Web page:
If you want to regale your presentation audience with especially powerful presentation storytelling, you must position the audience inside your story with Sensory Involvement.
Sensory Involvement is a powerful technique that imbues your presentation with sensuality.
You engage the senses of your listeners so that they experience the story rather than simply hear it. Where possible, incorporate all five senses in your story.
The more senses you involve, the better.
Presentation Storytelling Engages your Audience
This sensory technique positions the listener inside the presentation. You invite the audience into the story.
The audience becomes part of the action.
This is a fiction-writing technique. It draws the reader in by stimulating the audience’s sight, smell, hearing, touch, and taste.
When you use color, aromas, tastes, and powerful sound and visual imagery, your presentation evokes the emotions of your listeners. It captures their interest. You convey a more compelling message.
Presentation storytelling delivers a call to action more powerful than if you recite only facts and figures.
This use of multiple sensory stimulation affects your listeners in ways that they are really unaware of. They find themselves deep inside your presentation and feeling what you want them to feel.
And they respond to your message.
Engage as many senses as you can. The audience should hear your presentation. They should taste it. They should see it. They should feel it.
They become part of your presentation storytelling tool kit.
The sensory technique paints a mind picture. It makes that picture vivid and powerful.
It’s powerful because it pulls the listener inside the story as a living, breathing, vicarious participant.
You position the listener inside the story rather than allowing the listener to loiter outside the story as a bystander.
Engage the Senses!
Use imagery. Stimulate the senses!
The 1999 supernatural film The Sixth Sense illustrate the point.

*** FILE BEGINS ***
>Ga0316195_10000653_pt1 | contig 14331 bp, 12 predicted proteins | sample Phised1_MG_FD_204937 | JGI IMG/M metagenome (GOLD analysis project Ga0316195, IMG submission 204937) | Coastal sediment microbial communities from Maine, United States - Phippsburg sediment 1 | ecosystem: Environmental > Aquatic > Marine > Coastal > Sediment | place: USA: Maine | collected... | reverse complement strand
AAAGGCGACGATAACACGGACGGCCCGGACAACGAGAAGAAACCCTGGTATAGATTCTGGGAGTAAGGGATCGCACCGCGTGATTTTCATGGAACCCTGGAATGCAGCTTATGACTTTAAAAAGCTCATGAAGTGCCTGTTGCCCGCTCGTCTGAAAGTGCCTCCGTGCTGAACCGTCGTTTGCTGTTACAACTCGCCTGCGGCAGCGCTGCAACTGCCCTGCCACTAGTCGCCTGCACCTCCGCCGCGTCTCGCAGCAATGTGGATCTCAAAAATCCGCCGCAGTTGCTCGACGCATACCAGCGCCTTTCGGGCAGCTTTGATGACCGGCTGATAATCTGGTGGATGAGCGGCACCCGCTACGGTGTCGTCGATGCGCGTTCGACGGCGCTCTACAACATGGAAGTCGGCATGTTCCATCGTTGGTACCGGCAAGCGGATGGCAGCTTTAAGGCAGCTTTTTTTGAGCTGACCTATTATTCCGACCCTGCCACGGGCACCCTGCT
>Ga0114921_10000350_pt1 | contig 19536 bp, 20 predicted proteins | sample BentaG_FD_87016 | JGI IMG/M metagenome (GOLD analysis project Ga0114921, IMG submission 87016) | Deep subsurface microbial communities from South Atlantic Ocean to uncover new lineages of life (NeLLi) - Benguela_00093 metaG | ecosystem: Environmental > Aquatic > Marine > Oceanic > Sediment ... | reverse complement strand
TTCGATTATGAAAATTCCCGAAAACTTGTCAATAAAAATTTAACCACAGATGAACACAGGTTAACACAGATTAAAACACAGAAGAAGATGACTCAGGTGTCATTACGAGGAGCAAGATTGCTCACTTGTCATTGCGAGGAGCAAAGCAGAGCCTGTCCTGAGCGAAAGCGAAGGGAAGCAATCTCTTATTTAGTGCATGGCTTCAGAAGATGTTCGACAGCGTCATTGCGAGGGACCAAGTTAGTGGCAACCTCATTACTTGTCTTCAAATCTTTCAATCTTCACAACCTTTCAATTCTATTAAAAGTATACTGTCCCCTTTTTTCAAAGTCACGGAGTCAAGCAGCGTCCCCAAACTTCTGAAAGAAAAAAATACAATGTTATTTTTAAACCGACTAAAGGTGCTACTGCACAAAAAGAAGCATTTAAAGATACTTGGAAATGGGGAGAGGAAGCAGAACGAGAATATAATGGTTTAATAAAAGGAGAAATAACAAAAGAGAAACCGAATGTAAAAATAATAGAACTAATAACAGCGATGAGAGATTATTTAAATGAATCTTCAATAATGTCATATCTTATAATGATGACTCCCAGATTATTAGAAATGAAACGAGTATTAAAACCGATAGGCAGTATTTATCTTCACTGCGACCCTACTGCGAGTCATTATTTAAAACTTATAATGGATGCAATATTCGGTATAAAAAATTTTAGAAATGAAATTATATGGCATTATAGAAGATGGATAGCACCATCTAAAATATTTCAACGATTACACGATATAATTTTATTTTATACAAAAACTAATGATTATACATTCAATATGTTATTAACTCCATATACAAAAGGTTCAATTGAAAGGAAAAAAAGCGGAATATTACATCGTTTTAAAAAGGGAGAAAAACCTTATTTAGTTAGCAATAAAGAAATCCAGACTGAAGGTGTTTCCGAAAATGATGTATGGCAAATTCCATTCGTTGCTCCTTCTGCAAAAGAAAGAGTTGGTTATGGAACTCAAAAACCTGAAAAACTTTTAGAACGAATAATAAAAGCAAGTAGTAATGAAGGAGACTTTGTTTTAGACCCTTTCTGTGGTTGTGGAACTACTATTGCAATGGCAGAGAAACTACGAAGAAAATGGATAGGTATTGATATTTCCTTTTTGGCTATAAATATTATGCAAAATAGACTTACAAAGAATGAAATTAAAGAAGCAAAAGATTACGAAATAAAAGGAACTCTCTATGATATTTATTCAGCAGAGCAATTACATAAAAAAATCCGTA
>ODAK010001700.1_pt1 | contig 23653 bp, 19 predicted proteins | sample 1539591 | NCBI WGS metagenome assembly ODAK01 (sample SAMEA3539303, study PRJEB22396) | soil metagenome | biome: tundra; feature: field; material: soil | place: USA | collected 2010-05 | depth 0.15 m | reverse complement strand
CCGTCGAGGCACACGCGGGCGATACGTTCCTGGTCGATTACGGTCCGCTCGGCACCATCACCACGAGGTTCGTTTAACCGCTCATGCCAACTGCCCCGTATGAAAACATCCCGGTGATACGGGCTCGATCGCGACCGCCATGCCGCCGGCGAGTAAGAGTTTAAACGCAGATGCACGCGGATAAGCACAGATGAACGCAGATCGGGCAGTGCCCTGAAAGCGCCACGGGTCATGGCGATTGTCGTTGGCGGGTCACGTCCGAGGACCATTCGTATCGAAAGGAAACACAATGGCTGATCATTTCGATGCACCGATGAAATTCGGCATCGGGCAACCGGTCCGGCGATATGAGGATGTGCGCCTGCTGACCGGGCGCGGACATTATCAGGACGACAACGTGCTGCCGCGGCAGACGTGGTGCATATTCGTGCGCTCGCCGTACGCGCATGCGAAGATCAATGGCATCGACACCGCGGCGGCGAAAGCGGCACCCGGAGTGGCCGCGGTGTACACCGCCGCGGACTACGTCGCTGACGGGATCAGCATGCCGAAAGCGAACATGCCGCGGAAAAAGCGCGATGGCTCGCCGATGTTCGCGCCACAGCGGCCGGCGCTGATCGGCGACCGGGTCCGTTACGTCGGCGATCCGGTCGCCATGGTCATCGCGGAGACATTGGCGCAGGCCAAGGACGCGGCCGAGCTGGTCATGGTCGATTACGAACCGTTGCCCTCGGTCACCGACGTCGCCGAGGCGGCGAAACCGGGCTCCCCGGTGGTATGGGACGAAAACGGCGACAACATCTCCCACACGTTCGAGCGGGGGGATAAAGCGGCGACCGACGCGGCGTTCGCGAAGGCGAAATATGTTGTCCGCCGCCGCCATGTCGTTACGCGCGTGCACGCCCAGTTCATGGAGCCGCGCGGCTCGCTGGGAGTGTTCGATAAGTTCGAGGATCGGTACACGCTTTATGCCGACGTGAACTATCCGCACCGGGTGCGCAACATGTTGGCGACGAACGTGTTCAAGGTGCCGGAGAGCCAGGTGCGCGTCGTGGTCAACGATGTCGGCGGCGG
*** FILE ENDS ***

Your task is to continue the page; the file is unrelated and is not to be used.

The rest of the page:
In this film, the Bruce Willis character – in spirit form – moves about within the story among living people. He can observe and, in a sense, participate in the various dramas around him. Think of Bruce Willis as the audience of your presentation.
Willis feels and senses the angst, joy, anger, sadness of those around him. Yet he is not an actual participant.
Bruce Willis is as close as he can be to the dramas around him without actually being there. Likewise, your story’s vivid sensory stimulation engages your audience in a powerful way.
Position your audience inside the presentation story.
You can place them inside the presentation story, much as the Bruce Willis character is placed into the mini-dramas that unfold around him.
Employ Powerful Writing Techniques
Dean Koontz is a master thriller writer, and he advocates involving as many of the reader’s senses as possible in a story. Koontz does this himself in his own taut novels.
Koontz engages smells, colors, sounds to enliven his descriptions. He does this in unexpected ways. Not only does Koontz involve all the senses, he combines surprising descriptions, crossing from one sense to another.
For example, he describes the glow of a bulb as a “sour yellow light.”
Koontz combines taste with color to evoke a startling and memorable image.
This is the same technique that serves powerful presenters well. It can serve you well and you should do this.
For your own stories, remember to involve all of your listeners’ senses if you can – taste, touch, smell, sight, hearing – and you cannot fail to engage your audience.
Presentation Storytelling is a Powerful Tool
Storytelling has become a powerful tool in 21st century management, and it would do you well to embrace, understand, and utilize that power to advance your personal competitive advantage.
Presentation storytelling is so powerful, in fact, that anti-business folks don’t want you to use it.
Anti-business folks are angered that we in the corporate world have discovered and have begun to harness business presentation storytelling to the ends of wealth creation. See Christian Salmon’s frantic Storytelling: Bewitching the Modern Mind, which claims that business has “hijacked” the creative imagination.
In actuality, storytelling is now no longer the province of the anti-business worldview. Can there exist any better reason to embrace storytelling for your own business ends?
Several of the most effective storytelling books that I recommend are: The Story Factor by Annette Simmons, Around the Corporate Campfire by Evelyn Clark, and The Leader’s Guide to Storytelling by Steve Denning. A business storytelling blog by Gabriel Yiannis is particularly valuable.
Give business presentation storytelling a try in your next business presentation for an especially powerful effect.
To learn more about the use of images and sensuality in your presentation and to develop your presentation storytelling skills, consult The Complete Guide to Business School Presenting.